Final Fantasy VII Rebirth was revealed at the Final Fantasy VII 25th anniversary event. However, the contents of the announcement trailer are pretty underwhelming. It opens with Aerith narrating that the past needs to be forgotten for now, as even if the future is written, it can be changed.
The trailer then cuts to Cloud and Sephiroth walking toward a bridge leading into a forest, and then cuts back to the two of them walking together in a slightly different position, now climbing some rocks to overlook a cliff. This goes on for far longer than necessary before the final shot shows Zack carrying a wounded Cloud with a bunch of random dialogue cut between these scenes. It’s a poor trailer, but the title reveal and promise of a release date next winter are pretty exciting.
Final Fantasy VII Rebirth gameplay
Final Fantasy VII Remake’s innovative approach to real-time combat is immensely fun, and assuming Rebirth only improves upon this foundation, it should offer a lovely time. Remake put the classic materia system back in player’s hands, allowing them to upgrade each ability and skill to customize every party member’s build. Alongside actively attacking, dodging and blocking, characters on the field can be freely switched between — and time can be paused to pull off special abilities, cast spells, summon creatures, and use Limit Breaks.
This seamless blend between action-oriented combat that appeals more to modern players alongside the old-school pause system seemed risky at first, but it turned out to be a perfect fit for a game like this. Final Fantasy VII Remake easily has the best combat system in the series.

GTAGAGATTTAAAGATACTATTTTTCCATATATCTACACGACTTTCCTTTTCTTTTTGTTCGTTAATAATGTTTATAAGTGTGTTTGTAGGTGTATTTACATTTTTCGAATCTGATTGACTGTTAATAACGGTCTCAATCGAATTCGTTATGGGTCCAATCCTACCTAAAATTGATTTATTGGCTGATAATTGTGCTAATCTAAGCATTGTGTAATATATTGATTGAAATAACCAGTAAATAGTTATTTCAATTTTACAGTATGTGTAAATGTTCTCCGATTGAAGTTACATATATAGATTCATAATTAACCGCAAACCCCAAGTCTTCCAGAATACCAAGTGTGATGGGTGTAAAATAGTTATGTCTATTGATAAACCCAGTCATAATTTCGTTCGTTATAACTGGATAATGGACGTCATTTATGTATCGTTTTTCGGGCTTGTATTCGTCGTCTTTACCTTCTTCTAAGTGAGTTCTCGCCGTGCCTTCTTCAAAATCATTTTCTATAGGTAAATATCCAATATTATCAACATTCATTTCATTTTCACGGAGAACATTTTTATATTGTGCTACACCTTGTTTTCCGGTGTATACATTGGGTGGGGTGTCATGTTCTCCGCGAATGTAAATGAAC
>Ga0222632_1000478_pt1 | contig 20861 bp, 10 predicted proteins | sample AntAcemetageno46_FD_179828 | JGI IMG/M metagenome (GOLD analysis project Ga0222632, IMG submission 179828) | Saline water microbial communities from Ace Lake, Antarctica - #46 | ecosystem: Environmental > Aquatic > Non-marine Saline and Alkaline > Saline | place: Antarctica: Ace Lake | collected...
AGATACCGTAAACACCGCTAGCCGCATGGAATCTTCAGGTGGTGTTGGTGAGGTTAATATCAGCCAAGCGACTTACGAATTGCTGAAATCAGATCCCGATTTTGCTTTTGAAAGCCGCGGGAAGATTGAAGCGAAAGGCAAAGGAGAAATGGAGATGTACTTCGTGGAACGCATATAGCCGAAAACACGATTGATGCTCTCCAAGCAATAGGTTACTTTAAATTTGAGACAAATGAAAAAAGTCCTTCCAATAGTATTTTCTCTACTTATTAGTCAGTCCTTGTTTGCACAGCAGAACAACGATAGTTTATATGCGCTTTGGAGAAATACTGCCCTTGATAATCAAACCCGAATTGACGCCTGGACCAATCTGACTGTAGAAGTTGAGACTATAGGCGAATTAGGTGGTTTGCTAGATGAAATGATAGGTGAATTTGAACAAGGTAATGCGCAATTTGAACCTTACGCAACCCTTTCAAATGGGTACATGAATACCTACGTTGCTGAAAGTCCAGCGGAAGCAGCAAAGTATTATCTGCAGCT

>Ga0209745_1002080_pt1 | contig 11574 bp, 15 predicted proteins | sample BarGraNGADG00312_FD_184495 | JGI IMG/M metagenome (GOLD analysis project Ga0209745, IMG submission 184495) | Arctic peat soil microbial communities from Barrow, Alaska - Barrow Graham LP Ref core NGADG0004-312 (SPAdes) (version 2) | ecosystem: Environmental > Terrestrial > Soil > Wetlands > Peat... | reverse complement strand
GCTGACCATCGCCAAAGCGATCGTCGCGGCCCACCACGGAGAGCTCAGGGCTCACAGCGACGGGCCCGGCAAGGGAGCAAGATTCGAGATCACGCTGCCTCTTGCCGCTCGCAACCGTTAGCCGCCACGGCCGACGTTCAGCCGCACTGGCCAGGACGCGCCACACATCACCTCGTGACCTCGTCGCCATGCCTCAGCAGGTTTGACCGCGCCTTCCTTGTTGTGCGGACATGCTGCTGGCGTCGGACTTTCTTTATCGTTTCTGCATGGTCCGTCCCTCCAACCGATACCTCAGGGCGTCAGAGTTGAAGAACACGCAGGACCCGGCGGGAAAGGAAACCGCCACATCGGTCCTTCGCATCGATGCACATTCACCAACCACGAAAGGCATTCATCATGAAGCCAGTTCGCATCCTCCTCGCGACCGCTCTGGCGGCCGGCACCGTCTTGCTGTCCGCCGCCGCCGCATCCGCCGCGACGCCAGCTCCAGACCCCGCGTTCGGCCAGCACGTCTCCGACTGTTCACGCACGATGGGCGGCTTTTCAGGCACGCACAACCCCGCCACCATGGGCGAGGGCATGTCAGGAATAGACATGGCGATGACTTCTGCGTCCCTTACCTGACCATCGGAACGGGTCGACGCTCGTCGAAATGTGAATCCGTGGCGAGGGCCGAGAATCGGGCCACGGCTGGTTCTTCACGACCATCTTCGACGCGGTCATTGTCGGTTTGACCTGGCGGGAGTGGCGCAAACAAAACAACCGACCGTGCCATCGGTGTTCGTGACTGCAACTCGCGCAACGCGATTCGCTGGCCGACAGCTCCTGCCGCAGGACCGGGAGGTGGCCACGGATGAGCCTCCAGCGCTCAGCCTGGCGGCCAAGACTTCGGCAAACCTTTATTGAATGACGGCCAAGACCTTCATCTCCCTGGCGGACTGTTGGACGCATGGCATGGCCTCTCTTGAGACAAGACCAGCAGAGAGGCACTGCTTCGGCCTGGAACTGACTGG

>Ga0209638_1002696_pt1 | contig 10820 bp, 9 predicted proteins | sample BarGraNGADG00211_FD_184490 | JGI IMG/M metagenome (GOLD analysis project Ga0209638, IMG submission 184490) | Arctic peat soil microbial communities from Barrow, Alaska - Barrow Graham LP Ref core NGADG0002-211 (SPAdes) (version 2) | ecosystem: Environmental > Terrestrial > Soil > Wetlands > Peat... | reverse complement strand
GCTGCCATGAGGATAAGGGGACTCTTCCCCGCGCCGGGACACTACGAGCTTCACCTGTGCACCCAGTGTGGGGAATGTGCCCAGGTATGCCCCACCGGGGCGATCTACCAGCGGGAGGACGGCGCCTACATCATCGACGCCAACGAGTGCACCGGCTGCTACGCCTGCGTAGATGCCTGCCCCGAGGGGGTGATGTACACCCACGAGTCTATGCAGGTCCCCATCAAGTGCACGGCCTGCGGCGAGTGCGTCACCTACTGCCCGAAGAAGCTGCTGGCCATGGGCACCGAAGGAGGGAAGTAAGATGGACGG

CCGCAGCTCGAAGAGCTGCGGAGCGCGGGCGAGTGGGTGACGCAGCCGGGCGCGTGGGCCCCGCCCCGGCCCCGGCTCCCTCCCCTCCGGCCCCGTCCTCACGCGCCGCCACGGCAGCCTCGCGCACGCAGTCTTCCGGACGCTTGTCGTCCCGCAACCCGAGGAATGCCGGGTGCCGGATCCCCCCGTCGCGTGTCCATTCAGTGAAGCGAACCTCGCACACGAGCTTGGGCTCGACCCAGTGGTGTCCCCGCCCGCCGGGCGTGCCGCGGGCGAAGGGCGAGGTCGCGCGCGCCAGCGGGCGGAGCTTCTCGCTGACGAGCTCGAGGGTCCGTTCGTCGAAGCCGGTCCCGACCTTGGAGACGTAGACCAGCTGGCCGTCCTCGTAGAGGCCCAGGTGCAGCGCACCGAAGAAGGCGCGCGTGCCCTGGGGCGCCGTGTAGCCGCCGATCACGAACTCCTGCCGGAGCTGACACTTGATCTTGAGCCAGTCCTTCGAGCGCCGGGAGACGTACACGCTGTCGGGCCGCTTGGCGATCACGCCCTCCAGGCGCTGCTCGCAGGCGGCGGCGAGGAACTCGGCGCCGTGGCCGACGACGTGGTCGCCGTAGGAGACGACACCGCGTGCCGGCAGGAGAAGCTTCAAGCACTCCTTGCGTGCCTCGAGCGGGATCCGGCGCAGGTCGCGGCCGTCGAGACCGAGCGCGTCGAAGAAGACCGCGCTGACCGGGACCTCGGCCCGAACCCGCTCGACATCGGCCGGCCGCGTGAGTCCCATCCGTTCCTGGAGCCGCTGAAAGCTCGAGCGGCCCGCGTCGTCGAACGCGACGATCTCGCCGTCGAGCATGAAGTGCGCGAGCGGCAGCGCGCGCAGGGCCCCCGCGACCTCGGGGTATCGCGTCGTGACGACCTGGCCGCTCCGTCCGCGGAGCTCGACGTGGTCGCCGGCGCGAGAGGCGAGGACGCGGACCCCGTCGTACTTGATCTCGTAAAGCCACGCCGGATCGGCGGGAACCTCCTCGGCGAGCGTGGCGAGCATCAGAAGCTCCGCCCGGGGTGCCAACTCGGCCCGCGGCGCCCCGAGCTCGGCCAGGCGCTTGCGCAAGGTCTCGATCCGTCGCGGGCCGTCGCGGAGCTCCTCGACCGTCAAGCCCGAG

We know nothing about how Final Fantasy VII Rebirth will innovate upon the previous game’s foundation, but there are many things to ponder until we see official footage. In regards to progression, I wonder if players start from the beginning and must level their materia from scratch, or will they be set at level 50 already, which is where Remake ended. The same can be said for materia and equipment. Will the game give our items back (and maybe even detect our previous save file to keep things accurate) or will there be some sort of narrative excuse for the player losing everything they had from the previous game?
Final Fantasy VII Rebirth setting
Final Fantasy VII Remake put players on a 40 to 50-hour long journey that took place entirely in Midgar. The finale of the game has Cloud, Aerith, Tifa, Barrett and Red XIII escaping the desolate, smog-infested Midgar in the face of overwhelming struggle. We battle giant robots, a living god, and fate itself to finally break through the final layer of this suffocating city’s wall.